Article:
To achieve net-zero we need global trade to be smaller, shorter, and slower. To do this, we need to reconsider our dependence on materials and products sourced from around the world.
As Brexit negotiations continue and the UK makes trade agreements with countries such as Vietnam, Japan and Singapore, it’s an important time to reflect on UK trade policy in the context of achieving zero carbon trade.
There is no doubt that trade can be beneficial and has helped lift many people out of immediate poverty but the social and environmental costs are often overlooked.
While domestic emissions of carbon dioxide and other greenhouse gases have fallen in some EU countries (including the UK), global emissions due to industrial processes, transport and manufacturing and construction have increased by 174%, 71% and 55% respectively. Additionally, roughly one-third of global emissions are embodied in goods and services that are traded internationally.
Transport associated with trade equates to 36 million tonnes of carbon emissions, and UK exports are twice as likely to be air freighted compared to Germany. Shockingly, Ireland is the only country in the EU which exports a higher percentage via air.
While Boris Johnson’s ‘race to “jet zero” would have huge implications on the UK’s trade carbon footprint, experts have called “jet zero” ’severely underfunded’ and long-haul electric or hydrogen planes are unlikely before the middle of the century, which will be too late.
Despite the direct impact of trade on carbon dioxide emissions, it is excluded from negotiations under the United Nations Framework Convention on Climate Change (UNFCCC) and is not included in the Paris Agreement.
Highlighting the issue, the Green House Think Tank has proposed a Zero Carbon Trade and Investment Toolkit which suggests three trade policy interventions to achieve zero carbon: reducing the scale of trade and material consumption; localising supply chains; and, when possible, shipping goods rather than airfreighting.
This starts with addressing ‘pointless trade’ – like-for-like trade and does little for wellbeing – which is bereft of environmental considerations. The tendency to ‘buy low, sell high’ in exports and imports is driven by a consistent trade deficit.
As it stands, the UK exports more scrap steel to Turkey than it re-melts each year and evidence suggests that the UK would likely meet its steel demand from domestic scrap. If blast furnaces were replaced by regional electric arc furnaces, the UK could be self-sufficient in steel which would decarbonise one of the UK’s largest polluters.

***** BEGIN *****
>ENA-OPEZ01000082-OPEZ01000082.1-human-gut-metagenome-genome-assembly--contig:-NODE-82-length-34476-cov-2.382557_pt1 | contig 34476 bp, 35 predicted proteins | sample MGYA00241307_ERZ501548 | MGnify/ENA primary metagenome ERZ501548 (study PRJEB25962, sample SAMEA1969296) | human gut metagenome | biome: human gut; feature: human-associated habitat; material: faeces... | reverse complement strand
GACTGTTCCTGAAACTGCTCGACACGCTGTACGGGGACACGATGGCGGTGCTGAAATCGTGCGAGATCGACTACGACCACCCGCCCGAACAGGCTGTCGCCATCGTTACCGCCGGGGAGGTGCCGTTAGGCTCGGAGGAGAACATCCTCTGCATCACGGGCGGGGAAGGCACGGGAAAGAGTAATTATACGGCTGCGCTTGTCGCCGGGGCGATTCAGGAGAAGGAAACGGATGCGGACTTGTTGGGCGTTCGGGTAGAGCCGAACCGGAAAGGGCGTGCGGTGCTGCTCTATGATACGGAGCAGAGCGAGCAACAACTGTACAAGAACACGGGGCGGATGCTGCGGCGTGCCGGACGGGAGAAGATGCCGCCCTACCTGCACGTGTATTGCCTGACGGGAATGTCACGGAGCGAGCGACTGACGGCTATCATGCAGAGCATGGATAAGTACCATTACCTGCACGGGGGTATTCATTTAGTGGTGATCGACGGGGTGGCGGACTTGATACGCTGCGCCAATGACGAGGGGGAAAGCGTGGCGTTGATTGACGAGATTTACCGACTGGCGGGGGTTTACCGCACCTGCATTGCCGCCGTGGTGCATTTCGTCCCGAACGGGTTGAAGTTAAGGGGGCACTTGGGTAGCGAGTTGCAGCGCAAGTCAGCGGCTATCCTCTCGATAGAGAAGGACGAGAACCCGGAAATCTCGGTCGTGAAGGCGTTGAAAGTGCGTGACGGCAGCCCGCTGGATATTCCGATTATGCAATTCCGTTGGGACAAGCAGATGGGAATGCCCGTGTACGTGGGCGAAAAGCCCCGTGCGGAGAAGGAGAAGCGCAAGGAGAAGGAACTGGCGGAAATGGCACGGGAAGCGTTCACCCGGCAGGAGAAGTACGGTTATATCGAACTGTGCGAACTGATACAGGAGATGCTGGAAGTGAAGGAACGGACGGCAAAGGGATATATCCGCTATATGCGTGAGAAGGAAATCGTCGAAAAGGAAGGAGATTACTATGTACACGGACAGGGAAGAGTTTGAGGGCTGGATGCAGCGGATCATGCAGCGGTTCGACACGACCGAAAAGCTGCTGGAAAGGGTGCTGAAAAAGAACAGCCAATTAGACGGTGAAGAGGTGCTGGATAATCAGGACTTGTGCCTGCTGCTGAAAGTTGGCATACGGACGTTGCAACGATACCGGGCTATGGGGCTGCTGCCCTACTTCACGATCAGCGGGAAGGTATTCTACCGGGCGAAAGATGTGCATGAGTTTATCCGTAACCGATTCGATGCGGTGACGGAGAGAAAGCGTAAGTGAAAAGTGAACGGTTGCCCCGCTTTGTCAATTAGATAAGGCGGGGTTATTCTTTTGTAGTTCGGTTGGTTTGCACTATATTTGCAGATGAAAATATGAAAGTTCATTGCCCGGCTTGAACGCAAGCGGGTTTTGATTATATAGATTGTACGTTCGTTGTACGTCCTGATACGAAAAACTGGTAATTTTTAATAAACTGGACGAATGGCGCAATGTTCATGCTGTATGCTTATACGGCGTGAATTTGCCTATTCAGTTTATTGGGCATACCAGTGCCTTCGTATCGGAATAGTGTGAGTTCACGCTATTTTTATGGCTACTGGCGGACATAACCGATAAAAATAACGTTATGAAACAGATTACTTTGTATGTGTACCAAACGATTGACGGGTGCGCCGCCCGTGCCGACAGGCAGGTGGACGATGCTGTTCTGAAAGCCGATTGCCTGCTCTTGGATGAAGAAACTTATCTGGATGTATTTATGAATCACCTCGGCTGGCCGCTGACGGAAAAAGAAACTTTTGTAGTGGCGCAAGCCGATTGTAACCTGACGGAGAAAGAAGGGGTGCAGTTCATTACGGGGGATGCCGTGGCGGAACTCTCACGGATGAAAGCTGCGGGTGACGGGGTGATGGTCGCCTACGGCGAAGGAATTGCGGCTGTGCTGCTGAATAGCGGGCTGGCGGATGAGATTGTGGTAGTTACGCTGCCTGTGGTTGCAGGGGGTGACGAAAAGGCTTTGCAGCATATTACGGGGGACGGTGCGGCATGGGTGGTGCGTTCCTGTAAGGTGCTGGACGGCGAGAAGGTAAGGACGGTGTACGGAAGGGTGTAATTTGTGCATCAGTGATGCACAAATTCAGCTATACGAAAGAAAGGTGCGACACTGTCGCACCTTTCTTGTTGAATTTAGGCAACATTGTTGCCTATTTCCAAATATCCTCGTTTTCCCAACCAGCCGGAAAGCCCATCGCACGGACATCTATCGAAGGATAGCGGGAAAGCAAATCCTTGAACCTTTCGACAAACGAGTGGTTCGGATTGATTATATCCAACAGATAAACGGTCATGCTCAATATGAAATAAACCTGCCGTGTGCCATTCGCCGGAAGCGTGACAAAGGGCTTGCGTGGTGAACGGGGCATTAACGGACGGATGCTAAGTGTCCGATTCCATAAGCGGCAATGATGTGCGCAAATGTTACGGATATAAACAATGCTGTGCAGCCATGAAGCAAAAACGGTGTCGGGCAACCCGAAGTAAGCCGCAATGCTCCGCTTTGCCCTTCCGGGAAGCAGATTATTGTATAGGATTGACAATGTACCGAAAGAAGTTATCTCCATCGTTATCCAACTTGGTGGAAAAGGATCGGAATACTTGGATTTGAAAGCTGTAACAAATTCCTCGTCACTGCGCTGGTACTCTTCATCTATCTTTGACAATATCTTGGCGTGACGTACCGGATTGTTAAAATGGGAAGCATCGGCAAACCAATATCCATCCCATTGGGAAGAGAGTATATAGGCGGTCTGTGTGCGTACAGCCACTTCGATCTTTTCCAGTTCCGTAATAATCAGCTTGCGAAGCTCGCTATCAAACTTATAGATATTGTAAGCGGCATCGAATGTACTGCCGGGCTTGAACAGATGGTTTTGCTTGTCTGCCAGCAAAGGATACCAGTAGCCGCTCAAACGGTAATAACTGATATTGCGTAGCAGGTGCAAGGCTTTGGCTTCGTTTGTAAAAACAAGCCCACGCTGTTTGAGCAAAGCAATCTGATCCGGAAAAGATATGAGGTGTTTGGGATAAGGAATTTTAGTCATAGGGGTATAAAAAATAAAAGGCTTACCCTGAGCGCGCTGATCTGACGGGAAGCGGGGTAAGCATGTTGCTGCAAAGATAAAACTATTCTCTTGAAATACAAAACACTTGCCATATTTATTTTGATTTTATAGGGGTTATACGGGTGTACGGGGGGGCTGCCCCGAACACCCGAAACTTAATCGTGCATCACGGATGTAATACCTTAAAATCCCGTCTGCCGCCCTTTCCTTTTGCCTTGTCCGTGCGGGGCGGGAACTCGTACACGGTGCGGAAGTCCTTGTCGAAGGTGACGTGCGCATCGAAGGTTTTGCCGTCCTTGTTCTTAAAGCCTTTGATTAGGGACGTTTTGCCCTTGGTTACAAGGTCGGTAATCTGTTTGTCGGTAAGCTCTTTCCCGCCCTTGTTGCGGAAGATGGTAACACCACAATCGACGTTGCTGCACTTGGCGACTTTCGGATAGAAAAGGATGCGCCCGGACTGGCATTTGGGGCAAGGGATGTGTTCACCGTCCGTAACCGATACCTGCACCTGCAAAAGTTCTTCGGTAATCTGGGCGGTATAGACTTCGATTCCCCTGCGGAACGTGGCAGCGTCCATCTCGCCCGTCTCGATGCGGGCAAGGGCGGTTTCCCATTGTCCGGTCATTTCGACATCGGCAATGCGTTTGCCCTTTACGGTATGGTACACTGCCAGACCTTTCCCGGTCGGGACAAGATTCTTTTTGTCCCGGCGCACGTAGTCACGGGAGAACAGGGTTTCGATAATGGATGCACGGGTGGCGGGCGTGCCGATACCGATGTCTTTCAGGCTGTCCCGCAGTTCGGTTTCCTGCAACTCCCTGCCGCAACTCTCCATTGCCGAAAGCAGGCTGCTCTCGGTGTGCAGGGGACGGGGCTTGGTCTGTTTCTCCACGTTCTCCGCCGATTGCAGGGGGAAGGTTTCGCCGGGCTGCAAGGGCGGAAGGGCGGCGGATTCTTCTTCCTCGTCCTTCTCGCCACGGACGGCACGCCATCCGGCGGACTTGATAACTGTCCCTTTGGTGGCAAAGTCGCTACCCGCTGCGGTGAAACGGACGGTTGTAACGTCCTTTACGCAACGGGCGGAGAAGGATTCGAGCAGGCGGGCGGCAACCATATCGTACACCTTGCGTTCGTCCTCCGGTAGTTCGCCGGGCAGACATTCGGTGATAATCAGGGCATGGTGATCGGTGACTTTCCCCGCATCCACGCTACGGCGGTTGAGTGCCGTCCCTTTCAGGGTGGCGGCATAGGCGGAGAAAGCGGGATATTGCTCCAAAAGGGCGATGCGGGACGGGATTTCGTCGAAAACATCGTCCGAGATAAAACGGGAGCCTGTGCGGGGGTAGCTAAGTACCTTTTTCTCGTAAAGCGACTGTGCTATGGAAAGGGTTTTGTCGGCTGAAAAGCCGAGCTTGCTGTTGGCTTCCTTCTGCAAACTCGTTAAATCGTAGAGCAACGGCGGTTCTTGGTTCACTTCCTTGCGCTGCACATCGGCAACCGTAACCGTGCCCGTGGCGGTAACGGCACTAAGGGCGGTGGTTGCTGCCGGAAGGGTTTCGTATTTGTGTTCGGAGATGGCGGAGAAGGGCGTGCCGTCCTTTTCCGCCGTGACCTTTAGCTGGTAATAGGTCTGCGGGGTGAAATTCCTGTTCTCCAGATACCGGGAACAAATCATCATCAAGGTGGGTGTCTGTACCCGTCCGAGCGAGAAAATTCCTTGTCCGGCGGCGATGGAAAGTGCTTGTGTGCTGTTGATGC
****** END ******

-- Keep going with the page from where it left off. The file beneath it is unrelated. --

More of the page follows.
Similarly, 125,000 tonnes of salmon were exported last year compared to 101,000 tonnes which were imported. This made up some 74% of the UK’s fish-trade carbon footprint.
Additionally, over 35,000 tonnes of crabs and lobsters were exported while 54,000 tonnes of shellfish was imported, mainly prawns. If the UK could supply domestic markets first and move exports from air to sea, we could reduce transport emissions by 300-400 thousand tonnes for salmon alone. By eliminating pointless trade, reversing the UK’s preference for prawns over crabs and ending the airfreight of fish would reduce our fish-trade carbon footprint by 90%.
Linked to this, the UK imported over 430,000 more tonnes of apples and pears than it exported in 2019, despite having a perfectly capable climate for growth. To reach zero carbon in the food sector we must stop airfreighting fruit and vegetables by changing the types of products we import or import them as juice, dried or canned so they can be shipped.
In terms of Black Friday, clothing is another important area. Clothing’s trade footprint is often understated because raw materials are exported to make textiles, before being shipped to be made into garments followed by a final shipment for sale.
Sourcing textiles for disposable fashion is incompatible with a zero-carbon world. We must therefore encourage fewer, higher quality garments produced locally or imported by ship. As such, clothing should be designed to modify, repair and adapt which could be achieved by introducing mandatory five, ten, or 15-year guarantees or introducing a ‘Right to Repair’ with manufacturers obligated to repair.
If we are to be successful in tackling climate change we must also stop constructing things which will burn fossil fuels, such as gas power stations or gas heating systems. This could be achieved by only approving planning applications which are zero-carbon compatible, offering state support for a transition of workers and retrofitting high carbon assets.
Furthermore, it is important to ensure all embedded emissions are required as part of import and export declaration. A carbon tax could be applied to emissions embedded in imports and tariffs introduced on goods which don’t meet sustainable production standards. A sector-based international sustainable production certification scheme would also play an important part.
In addition to transforming business, the Government must change the rules of the game by replacing GDP with wellbeing, reforming the UK Treasury’s Green Book to compare greenhouse gas implications and cost, and require businesses with a turnover above £1m to have a carbon audit and ‘Road to Carbon Zero Plan’.
Finally, government subsidies to aviation must be phased out and emissions taxed to discourage consumers and incentivise manufacturers to offer low-carbon alternatives.
In sum, the current global economic, trading and material system in which we are engulfed strengthens the inertia of ‘business as usual’. This report offers food for thought about an overlooked aspect of climate policy. To achieve net-zero we must advocate a shift to smaller, slower and shorter global trade.
Cover image: Vladimir Morozov/akxmedia. No changes were made. Licence here.